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Never Gonna Snow Again review – hypnotic social satire will put a spell on you

Polish director duo Małgorzata Szumowska and Michał Englert helm a supernatural tale about a gifted masseur visiting the rich

On a bourgeois estate in Poland filled with mansions that are impossible to tell apart, a masseur goes from house to house, visiting his clientele. Rich, but all unhappy in their own ways – disillusioned with life, sexually frustrated, jealous, terminally ill. To each of them, this young man is a balm. He heals them physically, but also mentally. He listens. He passes no judgement. But still, polite and friendly as they might be, they look down on him as something less. His name is Zhenia (Alec Utgoff), and he's from the Ukraine.

Małgorzata Szumowska and Michał Englert are the Polish filmmaking duo behind Never Gonna Snow Again, a uniquely strange satire that starts out as something of a black comedy about the selfishness of the upper class before slowly taking on the air of a gripping, supernatural drama (whether the film's magical aspect is real or imaginary seems to lie with the viewer's interpretation).

The film unravels as a series of comically-rich vignettes, set in the weeks leading up to Christmas, where the threat of snow lingers but never quite breaks through. Zhenia's clients – among them, an alcoholic, a widow, an adulterer – feel like they can confide in him about anything, and are even prone to jealously when he leaves for his next appointment. In a way, Zhenia, with his healing hands, cuts a Christ-like figure. Maybe they'd notice there was more to him if they weren't so caught up in themselves.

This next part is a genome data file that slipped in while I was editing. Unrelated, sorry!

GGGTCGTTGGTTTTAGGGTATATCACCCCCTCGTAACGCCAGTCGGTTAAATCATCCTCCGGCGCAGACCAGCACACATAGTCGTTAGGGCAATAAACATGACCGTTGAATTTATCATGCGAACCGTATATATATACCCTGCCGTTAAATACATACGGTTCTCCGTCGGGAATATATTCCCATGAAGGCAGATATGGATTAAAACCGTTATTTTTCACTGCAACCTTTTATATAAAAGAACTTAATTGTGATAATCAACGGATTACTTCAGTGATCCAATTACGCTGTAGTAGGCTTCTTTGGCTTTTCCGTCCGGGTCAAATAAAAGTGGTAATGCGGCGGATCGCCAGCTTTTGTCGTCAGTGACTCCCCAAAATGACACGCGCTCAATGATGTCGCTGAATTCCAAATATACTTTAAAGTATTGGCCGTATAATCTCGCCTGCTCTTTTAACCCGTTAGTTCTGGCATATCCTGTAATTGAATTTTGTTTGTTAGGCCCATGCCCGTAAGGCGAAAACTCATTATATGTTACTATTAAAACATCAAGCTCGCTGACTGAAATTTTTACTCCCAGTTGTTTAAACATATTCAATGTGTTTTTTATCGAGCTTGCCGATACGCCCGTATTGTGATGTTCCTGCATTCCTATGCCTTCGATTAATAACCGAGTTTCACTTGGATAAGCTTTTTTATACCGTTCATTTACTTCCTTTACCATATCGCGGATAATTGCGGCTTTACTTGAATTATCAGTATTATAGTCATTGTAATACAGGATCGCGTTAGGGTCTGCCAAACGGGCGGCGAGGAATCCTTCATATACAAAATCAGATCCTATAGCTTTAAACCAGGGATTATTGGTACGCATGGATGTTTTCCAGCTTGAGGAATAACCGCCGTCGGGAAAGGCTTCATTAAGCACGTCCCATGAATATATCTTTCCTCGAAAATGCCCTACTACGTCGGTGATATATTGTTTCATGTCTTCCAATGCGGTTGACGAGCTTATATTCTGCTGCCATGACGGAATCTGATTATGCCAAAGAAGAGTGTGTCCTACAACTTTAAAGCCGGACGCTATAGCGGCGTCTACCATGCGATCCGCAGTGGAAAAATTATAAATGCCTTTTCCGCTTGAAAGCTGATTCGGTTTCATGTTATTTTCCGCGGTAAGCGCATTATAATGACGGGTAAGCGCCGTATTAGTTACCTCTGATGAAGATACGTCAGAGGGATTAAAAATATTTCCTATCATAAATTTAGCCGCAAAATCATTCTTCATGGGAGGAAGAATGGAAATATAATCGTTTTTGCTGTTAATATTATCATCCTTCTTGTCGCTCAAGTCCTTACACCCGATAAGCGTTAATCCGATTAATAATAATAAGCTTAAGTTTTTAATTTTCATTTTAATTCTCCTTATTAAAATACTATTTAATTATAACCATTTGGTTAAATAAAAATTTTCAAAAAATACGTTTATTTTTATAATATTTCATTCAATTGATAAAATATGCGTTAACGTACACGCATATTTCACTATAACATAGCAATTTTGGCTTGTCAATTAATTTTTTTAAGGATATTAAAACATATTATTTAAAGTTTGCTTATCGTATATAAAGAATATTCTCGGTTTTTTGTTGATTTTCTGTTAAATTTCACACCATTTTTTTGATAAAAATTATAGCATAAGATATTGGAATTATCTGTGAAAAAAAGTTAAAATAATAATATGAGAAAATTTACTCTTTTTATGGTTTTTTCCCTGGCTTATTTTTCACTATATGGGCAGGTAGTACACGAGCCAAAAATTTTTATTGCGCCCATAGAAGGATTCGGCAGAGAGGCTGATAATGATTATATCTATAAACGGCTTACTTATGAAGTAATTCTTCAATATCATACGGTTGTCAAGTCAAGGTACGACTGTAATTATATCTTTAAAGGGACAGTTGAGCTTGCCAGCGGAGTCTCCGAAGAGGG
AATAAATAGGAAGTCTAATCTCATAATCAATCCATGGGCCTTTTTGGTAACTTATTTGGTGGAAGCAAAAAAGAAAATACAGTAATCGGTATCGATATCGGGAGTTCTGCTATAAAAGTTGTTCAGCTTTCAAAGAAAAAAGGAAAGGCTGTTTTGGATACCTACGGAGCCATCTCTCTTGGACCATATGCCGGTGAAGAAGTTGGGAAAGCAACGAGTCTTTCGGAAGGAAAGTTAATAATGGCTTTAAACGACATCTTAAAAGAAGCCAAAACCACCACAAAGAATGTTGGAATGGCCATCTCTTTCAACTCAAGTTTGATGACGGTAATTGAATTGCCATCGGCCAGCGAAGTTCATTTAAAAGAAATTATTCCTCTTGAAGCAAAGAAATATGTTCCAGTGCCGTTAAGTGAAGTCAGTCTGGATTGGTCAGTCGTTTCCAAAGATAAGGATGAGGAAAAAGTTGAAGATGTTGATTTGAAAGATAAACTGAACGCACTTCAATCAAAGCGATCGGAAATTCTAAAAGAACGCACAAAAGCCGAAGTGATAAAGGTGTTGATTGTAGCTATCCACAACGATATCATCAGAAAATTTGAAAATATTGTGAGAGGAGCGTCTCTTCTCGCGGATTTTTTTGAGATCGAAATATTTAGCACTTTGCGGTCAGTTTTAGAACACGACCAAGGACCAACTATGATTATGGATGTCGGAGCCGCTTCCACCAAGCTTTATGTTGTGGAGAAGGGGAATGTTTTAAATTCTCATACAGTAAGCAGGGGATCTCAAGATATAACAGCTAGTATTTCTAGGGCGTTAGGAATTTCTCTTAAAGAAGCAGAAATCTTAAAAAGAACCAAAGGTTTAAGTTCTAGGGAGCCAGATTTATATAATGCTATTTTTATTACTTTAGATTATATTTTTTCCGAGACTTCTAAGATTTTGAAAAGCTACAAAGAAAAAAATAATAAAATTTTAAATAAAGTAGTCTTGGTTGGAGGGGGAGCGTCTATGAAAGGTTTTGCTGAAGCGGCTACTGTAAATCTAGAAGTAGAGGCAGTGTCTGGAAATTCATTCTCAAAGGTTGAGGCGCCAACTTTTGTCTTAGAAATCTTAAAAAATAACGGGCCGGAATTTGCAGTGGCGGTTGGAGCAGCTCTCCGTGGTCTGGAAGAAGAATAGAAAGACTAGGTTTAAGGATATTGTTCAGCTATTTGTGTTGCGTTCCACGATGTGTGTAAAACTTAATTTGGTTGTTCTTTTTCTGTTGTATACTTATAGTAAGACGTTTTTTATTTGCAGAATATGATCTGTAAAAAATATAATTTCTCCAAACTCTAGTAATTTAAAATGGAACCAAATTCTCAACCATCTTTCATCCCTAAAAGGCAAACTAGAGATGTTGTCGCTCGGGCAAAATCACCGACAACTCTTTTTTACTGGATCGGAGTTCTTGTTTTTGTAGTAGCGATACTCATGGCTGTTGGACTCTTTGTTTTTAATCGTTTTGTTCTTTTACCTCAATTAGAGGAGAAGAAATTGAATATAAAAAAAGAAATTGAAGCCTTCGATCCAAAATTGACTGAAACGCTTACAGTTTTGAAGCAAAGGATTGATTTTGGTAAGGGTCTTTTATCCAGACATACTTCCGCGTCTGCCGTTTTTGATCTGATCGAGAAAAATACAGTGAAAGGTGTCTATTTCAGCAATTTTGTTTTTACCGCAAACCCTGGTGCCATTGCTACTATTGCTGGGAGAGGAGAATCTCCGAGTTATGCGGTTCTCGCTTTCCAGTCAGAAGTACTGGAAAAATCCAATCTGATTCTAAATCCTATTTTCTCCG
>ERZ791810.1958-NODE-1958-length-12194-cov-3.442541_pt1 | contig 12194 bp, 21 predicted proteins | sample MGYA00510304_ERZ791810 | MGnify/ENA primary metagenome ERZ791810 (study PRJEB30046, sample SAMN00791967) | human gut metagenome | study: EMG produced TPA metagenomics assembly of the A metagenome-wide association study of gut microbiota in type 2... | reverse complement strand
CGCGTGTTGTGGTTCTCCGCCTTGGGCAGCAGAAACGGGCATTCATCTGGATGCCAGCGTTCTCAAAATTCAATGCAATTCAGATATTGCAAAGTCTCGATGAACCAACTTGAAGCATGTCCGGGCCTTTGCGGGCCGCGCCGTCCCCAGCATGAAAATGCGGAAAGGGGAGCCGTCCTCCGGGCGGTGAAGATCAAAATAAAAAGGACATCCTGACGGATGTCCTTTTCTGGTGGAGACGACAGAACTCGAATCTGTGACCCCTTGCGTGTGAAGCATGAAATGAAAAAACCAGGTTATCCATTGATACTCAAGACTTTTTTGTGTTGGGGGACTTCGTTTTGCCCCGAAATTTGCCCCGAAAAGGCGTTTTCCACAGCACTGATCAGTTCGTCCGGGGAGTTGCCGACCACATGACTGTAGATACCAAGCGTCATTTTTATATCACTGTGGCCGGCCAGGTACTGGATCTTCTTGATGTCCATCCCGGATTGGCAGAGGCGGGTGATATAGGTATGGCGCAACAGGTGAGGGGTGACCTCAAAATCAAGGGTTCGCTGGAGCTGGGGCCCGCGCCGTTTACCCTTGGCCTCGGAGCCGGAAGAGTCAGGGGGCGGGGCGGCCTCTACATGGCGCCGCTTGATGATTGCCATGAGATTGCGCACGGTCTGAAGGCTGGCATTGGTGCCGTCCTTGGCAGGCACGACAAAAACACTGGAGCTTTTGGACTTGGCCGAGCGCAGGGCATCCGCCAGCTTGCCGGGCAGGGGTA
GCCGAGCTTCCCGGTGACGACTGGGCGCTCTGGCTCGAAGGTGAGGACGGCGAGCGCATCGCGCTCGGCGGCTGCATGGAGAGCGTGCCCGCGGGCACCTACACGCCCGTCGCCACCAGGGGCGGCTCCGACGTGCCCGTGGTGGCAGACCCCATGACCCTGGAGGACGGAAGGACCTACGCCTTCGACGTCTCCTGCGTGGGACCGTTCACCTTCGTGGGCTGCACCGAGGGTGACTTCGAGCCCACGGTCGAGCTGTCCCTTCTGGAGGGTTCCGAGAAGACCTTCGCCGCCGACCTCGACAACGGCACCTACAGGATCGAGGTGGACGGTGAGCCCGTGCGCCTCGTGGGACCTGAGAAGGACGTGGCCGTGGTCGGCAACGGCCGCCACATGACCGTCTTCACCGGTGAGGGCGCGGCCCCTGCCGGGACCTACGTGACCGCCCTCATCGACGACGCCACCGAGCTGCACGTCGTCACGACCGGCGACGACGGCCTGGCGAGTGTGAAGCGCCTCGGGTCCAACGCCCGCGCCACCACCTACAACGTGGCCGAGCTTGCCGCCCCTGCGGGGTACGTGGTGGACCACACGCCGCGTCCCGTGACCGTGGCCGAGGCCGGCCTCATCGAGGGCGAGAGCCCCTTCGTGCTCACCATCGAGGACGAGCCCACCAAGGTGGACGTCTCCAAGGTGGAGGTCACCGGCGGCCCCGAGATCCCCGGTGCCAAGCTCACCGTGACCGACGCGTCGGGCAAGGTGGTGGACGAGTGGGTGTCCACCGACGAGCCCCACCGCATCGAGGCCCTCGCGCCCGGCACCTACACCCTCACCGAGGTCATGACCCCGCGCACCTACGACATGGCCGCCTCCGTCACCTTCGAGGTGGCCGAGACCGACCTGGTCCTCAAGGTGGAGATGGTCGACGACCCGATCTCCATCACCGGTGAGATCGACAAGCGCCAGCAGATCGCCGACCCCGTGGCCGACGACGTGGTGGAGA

Flashbacks suggest that, in fact, Zhenia might have a more interesting backstory than he’s letting on. One scene seems to evoke the telekinetic ending of Tarkovsky's Stalker; Zhenia was born in Pripyat, exactly seven years after the Chernobyl incident. Is he gifted? Or is the mere suggestion of his ability acting as a placebo for his clients, resulting in the same desired effects? He seems able to access their deepest darkest thoughts, which manifest as surreal dream sequences that the directors leave open to interpretation – just like the themes of class and climate change the film touches on with light hands.

A masseur, but also a beautiful dancer, a talented pianist: the film relies on the idea that Zhenia is entrancing, and Utgoff's perfectly pitched performance holds it all together, inflicting the movie with its deeply strange mood. “I feel weird around you,” one client tells him. The film casts the same hypnotic spell. Then it's over, and it's too late, and we feel Zhenia's absence from our lives just like his clientele. What will they – what will we – do now?

Never Gonna Snow Again is now showing in UK cinemas.

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